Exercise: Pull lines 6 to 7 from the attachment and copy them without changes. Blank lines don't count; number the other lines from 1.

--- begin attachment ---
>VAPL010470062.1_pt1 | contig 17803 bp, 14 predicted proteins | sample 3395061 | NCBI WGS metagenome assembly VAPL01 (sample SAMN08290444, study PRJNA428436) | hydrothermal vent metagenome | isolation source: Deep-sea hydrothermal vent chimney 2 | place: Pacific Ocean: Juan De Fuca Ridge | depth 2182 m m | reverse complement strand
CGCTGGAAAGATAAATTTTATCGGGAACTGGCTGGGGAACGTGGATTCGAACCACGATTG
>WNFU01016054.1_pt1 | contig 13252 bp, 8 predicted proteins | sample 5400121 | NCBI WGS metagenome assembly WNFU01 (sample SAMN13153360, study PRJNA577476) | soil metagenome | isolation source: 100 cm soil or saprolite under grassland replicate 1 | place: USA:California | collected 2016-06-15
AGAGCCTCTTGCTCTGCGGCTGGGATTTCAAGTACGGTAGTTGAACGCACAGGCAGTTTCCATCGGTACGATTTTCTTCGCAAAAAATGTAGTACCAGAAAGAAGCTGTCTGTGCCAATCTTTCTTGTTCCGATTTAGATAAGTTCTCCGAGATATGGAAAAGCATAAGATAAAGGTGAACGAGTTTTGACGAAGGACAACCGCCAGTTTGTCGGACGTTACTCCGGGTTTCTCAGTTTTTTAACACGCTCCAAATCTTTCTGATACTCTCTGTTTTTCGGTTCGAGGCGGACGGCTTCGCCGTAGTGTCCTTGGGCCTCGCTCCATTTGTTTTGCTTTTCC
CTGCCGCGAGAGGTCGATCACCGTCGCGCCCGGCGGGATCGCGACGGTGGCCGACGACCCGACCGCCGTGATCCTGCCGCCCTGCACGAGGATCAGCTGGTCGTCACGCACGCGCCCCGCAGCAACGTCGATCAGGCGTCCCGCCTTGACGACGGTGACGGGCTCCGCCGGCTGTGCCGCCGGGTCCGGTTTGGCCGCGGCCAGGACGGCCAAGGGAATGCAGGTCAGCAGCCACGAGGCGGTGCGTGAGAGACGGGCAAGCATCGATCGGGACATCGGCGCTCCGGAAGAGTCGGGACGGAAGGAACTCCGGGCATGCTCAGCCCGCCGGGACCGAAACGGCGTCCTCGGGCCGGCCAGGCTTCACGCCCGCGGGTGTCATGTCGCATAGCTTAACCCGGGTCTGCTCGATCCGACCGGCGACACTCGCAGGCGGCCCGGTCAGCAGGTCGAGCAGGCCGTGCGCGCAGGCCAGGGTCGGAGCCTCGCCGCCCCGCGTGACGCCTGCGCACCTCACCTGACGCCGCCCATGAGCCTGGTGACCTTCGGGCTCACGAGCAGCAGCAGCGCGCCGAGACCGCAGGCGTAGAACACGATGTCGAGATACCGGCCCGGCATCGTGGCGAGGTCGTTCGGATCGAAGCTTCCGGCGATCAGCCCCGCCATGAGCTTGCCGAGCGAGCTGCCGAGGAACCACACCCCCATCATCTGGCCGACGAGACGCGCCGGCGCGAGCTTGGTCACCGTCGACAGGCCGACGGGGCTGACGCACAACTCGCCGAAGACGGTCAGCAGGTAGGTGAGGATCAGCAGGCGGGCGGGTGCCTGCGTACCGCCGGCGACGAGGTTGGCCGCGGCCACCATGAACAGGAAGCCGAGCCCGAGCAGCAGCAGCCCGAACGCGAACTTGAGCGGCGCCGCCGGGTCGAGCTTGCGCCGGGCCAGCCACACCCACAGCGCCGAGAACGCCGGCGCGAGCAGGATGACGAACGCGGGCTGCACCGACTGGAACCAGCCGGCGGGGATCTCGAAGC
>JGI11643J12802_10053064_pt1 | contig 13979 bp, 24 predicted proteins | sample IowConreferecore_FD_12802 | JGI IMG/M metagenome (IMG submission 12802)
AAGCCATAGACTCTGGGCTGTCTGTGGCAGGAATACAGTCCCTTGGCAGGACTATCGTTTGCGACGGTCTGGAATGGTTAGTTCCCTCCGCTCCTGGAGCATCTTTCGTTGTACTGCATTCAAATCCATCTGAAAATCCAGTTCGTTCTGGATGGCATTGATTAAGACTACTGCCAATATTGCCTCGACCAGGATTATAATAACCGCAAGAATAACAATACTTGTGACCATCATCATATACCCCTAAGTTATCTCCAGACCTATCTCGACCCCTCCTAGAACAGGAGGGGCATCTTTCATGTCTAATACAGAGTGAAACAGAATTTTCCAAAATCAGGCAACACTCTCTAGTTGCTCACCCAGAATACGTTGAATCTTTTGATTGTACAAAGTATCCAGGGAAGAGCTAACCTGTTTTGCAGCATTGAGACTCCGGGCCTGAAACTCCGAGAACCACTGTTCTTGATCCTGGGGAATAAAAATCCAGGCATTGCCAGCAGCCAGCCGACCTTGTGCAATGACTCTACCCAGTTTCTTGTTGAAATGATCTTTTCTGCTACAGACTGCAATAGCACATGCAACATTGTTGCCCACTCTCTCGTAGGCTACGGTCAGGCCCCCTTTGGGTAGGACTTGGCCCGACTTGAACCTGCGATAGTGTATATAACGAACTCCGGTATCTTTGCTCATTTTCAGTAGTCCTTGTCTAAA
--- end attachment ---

>JGI11643J12802_10053064_pt1 | contig 13979 bp, 24 predicted proteins | sample IowConreferecore_FD_12802 | JGI IMG/M metagenome (IMG submission 12802)
AAGCCATAGACTCTGGGCTGTCTGTGGCAGGAATACAGTCCCTTGGCAGGACTATCGTTTGCGACGGTCTGGAATGGTTAGTTCCCTCCGCTCCTGGAGCATCTTTCGTTGTACTGCATTCAAATCCATCTGAAAATCCAGTTCGTTCTGGATGGCATTGATTAAGACTACTGCCAATATTGCCTCGACCAGGATTATAATAACCGCAAGAATAACAATACTTGTGACCATCATCATATACCCCTAAGTTATCTCCAGACCTATCTCGACCCCTCCTAGAACAGGAGGGGCATCTTTCATGTCTAATACAGAGTGAAACAGAATTTTCCAAAATCAGGCAACACTCTCTAGTTGCTCACCCAGAATACGTTGAATCTTTTGATTGTACAAAGTATCCAGGGAAGAGCTAACCTGTTTTGCAGCATTGAGACTCCGGGCCTGAAACTCCGAGAACCACTGTTCTTGATCCTGGGGAATAAAAATCCAGGCATTGCCAGCAGCCAGCCGACCTTGTGCAATGACTCTACCCAGTTTCTTGTTGAAATGATCTTTTCTGCTACAGACTGCAATAGCACATGCAACATTGTTGCCCACTCTCTCGTAGGCTACGGTCAGGCCCCCTTTGGGTAGGACTTGGCCCGACTTGAACCTGCGATAGTGTATATAACGAACTCCGGTATCTTTGCTCATTTTCAGTAGTCCTTGTCTAAA